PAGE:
ca:6a:be:3f:4d:e3:33:d4:11:95:c5:3f:ac:ab:62:
    58:15:1a:e5:5c:2d:85:95:ea:1b:82:be:2c:25:b7:
    8f:4a:72:26:81:f5:a9:7e:13:63:e8:81:92:71:0d:
    d6:b9:fd:c6:1f:7e:b2:38:3d
Exponent: 65537 (0x10001)

The DKIM-Signature also specifies a list of headers in the h field. These are the headers, followed by the DKIM-Signature header itself minus the signature field b that are hashed and then signed. There are some rules about formatting these headers before they are signed; line wrapping must be removed, the header key and value are separated by a single colon without spaces and headers are separated with a Carriage Return and Line Feed.

$ printf "date:Thu, 28 May 2015 12:34:24 +0200\r\n" > headers
$ printf "from:Tarn Barford <tarn@tarnbarford.net>\r\n" >> headers
$ printf "to:tarn@tarnbarford.net\r\n" >> headers
$ printf "subject:DKIM\r\ndkim-signature:v=1; a=rsa-sha256; c=relaxed/simple; d=tarnbarford.net; s=mail; t=1432809266; bh=YocFhtTgjr2exNi9eb3SUWb8spcRxFH1Tqh/0OcRcfA=; h=Date:From:To:Subject:From; b=" >> headers

Now openssl can again be used, this time to verify the key, the signature and the headers.

$ openssl dgst -sha256 -verify key.der -keyform DER -signature signature headers 
Verified OK

Great, it verifies as expected. There is obviously more detail in the RFCs or by looking at an open source implementation, but I found it interesting to see how it worked for one email.

A Domain-based Message Authentication, Reporting and Conformance (DMARC) policy is simply another DNS record that allows a domain to specify what action other mail servers should take with mail purportedly from this domain based on the combined results of SPF and DKIM checks (allow, reject, hold, etc). It also provides an email address for participating mail servers to send reports.

$ dig +short -t txt _dmarc.tarnbarford.net                                                         
"v=DMARC1\;p=reject\;pct=100\;rua=mailto:postmaster@tarnbarford.net"

My DMARC policy says to reject 100% of mails that fail either SPF or DKIM checks and mail conformance information to postmaster@tarnbarford.net. I now get digest DMARC reports from participating mail servers, here is what Google sent me.

<?xml version="1.0" encoding="UTF-8" ?>
<feedback>
  <report_metadata>
    <org_name>google.com</org_name>
    <email>noreply-dmarc-support@google.com</email>
    <extra_contact_info>https://support.google.com/a/answer/2466580</extra_contact_info>
    <report_id>12005498305772839030</report_id>
    <date_range>
      <begin>1432684800</begin>
      <end>1432771199</end>
    </date_range>
  </report_metadata>
  <policy_published>
    <domain>tarnbarford.net</domain>
    <adkim>r</adkim>
    <aspf>r</aspf>
    <p>reject</p>
    <sp>reject</sp>
    <pct>100</pct>
  </policy_published>
  <record>
    <row>
      <source_ip>144.76.187.44</source_ip>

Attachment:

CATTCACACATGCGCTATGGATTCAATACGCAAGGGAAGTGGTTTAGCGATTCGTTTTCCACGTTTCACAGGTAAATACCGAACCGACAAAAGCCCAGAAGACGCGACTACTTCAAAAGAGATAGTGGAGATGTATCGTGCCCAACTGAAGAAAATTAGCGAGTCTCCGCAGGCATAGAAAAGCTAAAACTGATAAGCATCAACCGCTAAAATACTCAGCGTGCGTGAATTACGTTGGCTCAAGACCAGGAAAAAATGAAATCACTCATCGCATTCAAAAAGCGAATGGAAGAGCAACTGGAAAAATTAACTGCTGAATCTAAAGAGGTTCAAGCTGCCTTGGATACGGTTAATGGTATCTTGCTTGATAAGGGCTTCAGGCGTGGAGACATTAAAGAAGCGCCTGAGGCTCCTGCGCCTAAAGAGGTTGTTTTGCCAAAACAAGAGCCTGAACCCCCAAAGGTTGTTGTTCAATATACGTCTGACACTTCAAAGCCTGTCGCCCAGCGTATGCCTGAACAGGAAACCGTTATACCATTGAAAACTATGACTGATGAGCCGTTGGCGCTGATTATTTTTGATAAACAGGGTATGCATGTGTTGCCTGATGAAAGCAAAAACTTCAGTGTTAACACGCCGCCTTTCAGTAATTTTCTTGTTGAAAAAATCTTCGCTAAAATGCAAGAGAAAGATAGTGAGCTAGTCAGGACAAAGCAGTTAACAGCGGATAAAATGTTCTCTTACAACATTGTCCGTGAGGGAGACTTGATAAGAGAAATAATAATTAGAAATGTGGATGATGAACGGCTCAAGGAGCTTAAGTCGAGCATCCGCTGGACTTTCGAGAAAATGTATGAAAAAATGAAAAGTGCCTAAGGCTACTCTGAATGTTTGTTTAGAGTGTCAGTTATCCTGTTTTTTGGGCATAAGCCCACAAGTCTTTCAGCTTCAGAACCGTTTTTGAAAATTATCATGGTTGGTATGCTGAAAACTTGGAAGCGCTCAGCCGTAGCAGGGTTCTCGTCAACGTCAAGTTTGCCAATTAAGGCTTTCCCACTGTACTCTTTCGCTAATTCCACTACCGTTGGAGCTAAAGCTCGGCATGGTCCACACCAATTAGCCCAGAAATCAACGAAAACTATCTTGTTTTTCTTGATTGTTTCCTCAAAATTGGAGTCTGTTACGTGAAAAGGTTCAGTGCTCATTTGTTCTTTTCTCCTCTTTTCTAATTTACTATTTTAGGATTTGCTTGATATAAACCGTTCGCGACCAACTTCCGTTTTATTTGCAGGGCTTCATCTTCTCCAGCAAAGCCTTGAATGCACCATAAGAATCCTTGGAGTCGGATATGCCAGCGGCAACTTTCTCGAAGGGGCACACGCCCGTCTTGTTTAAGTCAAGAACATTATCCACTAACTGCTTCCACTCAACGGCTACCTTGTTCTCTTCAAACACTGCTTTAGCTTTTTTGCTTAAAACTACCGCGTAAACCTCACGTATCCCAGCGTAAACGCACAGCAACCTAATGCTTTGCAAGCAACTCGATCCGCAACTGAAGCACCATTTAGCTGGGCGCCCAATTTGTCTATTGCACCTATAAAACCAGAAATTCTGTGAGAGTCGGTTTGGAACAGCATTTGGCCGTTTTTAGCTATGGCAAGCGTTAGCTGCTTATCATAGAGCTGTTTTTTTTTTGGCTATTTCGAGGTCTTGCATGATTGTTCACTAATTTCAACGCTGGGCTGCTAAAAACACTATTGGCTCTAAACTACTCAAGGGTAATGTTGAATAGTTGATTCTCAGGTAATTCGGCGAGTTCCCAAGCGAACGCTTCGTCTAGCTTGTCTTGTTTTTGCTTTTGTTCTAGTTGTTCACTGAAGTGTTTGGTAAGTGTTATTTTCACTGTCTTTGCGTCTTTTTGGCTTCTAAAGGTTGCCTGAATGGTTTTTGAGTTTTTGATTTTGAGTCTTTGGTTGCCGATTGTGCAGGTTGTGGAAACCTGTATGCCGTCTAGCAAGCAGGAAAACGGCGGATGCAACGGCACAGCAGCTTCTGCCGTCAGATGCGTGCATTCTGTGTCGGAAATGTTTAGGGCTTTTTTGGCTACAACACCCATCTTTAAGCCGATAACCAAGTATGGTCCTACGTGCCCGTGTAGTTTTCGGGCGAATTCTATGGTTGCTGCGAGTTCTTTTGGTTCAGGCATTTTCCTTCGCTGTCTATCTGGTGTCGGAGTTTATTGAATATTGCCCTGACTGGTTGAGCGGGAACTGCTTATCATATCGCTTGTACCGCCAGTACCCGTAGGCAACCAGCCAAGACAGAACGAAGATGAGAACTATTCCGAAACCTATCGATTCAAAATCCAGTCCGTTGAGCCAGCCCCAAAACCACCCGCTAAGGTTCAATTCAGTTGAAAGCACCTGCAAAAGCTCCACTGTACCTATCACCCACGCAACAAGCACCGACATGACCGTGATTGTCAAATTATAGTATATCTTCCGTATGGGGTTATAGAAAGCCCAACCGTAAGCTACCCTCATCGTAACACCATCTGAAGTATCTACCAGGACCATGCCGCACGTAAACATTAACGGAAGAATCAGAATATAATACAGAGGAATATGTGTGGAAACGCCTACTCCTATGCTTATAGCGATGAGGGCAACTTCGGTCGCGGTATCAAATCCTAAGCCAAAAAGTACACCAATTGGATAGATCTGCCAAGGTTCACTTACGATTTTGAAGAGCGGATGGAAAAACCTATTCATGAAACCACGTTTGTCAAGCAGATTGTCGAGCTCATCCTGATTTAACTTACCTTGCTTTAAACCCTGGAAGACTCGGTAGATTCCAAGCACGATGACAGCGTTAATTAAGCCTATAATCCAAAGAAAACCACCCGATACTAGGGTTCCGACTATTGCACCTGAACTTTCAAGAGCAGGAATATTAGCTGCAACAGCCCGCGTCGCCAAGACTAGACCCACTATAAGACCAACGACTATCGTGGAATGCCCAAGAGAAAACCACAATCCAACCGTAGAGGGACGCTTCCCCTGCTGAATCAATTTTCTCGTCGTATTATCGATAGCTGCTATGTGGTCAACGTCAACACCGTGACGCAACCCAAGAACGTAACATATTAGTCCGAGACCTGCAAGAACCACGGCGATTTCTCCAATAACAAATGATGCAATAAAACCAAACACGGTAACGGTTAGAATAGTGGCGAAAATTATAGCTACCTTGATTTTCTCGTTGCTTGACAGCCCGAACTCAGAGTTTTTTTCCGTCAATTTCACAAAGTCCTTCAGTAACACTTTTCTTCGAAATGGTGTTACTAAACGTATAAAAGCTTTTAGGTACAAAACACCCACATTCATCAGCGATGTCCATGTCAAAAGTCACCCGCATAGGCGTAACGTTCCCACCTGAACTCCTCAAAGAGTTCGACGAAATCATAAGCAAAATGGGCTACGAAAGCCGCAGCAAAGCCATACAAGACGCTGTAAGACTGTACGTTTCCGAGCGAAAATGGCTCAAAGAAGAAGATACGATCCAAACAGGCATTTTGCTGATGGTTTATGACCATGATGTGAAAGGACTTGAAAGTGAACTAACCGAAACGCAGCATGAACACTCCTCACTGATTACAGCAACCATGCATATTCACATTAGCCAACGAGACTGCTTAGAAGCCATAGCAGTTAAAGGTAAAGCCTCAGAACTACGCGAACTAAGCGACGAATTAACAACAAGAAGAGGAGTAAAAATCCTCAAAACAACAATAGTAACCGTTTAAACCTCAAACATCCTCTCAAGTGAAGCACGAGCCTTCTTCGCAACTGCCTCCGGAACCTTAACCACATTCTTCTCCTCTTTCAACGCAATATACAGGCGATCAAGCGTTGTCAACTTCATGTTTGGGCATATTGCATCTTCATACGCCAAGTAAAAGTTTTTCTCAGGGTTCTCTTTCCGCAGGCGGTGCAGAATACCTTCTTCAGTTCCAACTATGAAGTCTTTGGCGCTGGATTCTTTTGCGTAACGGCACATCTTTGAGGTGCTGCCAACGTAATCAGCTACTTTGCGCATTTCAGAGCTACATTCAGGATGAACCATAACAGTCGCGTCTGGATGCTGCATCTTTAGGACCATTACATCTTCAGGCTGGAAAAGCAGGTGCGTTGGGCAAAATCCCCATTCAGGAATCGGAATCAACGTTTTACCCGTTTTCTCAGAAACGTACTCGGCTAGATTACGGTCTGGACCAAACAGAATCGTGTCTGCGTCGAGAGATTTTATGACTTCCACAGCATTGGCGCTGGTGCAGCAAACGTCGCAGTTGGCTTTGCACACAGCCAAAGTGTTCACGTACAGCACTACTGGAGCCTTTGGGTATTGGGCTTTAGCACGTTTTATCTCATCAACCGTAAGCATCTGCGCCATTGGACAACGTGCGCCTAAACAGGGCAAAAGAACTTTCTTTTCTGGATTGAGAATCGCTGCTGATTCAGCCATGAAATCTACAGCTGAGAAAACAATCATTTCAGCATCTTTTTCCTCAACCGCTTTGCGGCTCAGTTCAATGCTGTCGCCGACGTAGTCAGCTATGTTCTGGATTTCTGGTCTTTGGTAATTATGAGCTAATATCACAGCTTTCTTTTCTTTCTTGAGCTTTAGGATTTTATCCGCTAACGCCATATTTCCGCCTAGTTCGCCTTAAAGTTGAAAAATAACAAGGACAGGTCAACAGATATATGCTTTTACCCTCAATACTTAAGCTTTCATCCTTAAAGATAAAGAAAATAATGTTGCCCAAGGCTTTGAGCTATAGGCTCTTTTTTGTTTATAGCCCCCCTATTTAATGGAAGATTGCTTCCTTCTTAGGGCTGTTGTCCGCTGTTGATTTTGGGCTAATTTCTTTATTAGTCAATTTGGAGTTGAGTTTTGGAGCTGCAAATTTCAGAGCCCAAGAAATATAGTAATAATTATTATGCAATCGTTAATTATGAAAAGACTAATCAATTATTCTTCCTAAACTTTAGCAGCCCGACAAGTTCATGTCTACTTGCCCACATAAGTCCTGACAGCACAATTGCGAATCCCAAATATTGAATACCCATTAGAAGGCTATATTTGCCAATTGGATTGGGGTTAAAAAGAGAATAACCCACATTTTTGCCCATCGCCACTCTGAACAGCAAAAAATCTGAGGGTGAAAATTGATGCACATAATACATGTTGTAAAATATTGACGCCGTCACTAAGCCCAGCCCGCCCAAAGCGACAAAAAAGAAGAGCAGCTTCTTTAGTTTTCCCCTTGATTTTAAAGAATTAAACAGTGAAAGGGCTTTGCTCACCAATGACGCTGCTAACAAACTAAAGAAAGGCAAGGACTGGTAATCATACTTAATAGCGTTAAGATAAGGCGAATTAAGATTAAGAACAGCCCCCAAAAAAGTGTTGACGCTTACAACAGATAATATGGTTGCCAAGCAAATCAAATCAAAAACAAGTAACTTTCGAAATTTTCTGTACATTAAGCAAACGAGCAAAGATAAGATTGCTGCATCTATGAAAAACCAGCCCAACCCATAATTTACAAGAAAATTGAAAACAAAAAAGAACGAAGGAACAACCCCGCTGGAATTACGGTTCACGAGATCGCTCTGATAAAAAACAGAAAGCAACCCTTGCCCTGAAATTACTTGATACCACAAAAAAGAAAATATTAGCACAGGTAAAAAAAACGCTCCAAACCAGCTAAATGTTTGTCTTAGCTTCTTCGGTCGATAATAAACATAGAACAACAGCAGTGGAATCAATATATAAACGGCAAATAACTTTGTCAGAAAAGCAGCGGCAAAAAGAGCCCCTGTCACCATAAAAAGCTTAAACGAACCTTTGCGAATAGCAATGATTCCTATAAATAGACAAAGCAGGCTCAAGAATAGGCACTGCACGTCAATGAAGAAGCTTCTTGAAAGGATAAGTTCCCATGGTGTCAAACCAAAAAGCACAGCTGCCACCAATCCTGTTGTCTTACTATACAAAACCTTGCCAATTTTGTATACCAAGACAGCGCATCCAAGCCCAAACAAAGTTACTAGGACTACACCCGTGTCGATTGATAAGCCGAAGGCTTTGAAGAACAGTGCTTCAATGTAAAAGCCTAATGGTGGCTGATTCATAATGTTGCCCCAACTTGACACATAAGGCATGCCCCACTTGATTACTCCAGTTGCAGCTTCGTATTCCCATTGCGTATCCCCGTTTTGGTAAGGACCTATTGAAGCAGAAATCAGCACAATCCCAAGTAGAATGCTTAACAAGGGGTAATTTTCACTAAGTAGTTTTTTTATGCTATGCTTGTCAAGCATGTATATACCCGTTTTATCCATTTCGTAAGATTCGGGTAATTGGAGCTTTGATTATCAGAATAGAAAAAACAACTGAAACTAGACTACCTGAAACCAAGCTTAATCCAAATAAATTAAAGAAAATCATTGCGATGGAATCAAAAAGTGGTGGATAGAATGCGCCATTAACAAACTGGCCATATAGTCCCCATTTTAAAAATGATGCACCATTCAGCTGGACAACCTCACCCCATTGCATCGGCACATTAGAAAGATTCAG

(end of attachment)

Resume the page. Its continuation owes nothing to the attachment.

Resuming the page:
<count>1</count>
      <policy_evaluated>
        <disposition>none</disposition>
        <dkim>pass</dkim>
        <spf>pass</spf>
      </policy_evaluated>
    </row>
    <identifiers>
      <header_from>tarnbarford.net</header_from>
    </identifiers>
    <auth_results>
      <spf>
        <domain>tarnbarford.net</domain>
        <result>pass</result>
      </spf>
    </auth_results>
  </record>
</feedback>

Blacklists

I found MXToolbox which checks a domain or IP address against quite a few email blacklists. It is quite useful as it also provides some information and links to get your IP off each list. My IP was listed in eight blacklists, I was able to get it off six almost immediately by following the delisting procedures. I believe I was on the other two remaining lists already as our other IP addresses in the network are also on the list, and are not even mail servers.

Google has been more difficult, "How to Remove Your IP from the Gmail Blacklist" goes into some detail and links to a Google Support page where you can submit delivery issues. The post says it will take 3-7 days to process provided you fixed the reason it was blocked in the first place. I filled the form out a few weeks ago after stopping the spamming and adding the sending restrictions. I thought I had done enough at that stage to be unblocked, but apparently Google didn't think so as I am still blocked. I have since added SPF, DKIM, DMARC and rate limiting and I will fill the form out again after I post this story.

Conclusion

This story shouldn't be seen as a reason not to run your own mail server, if you want to you should, it's fun! This was a pretty embarrassing security failure, but the exploit was crude and relatively harmless. In working out what happened and putting systems in place to prevent it occurring again I have learned a lot and added a range of anti-spam and security features to my little mail server.

Hopefully soon I will again be able to mail Google addresses, I will update this post when this happens (or doesn't).

Update June 19, 2014: I never actually re-sent that request to Google to unblock me, but today it seems I am able to send mail to GMail accounts again. Thanks GMail!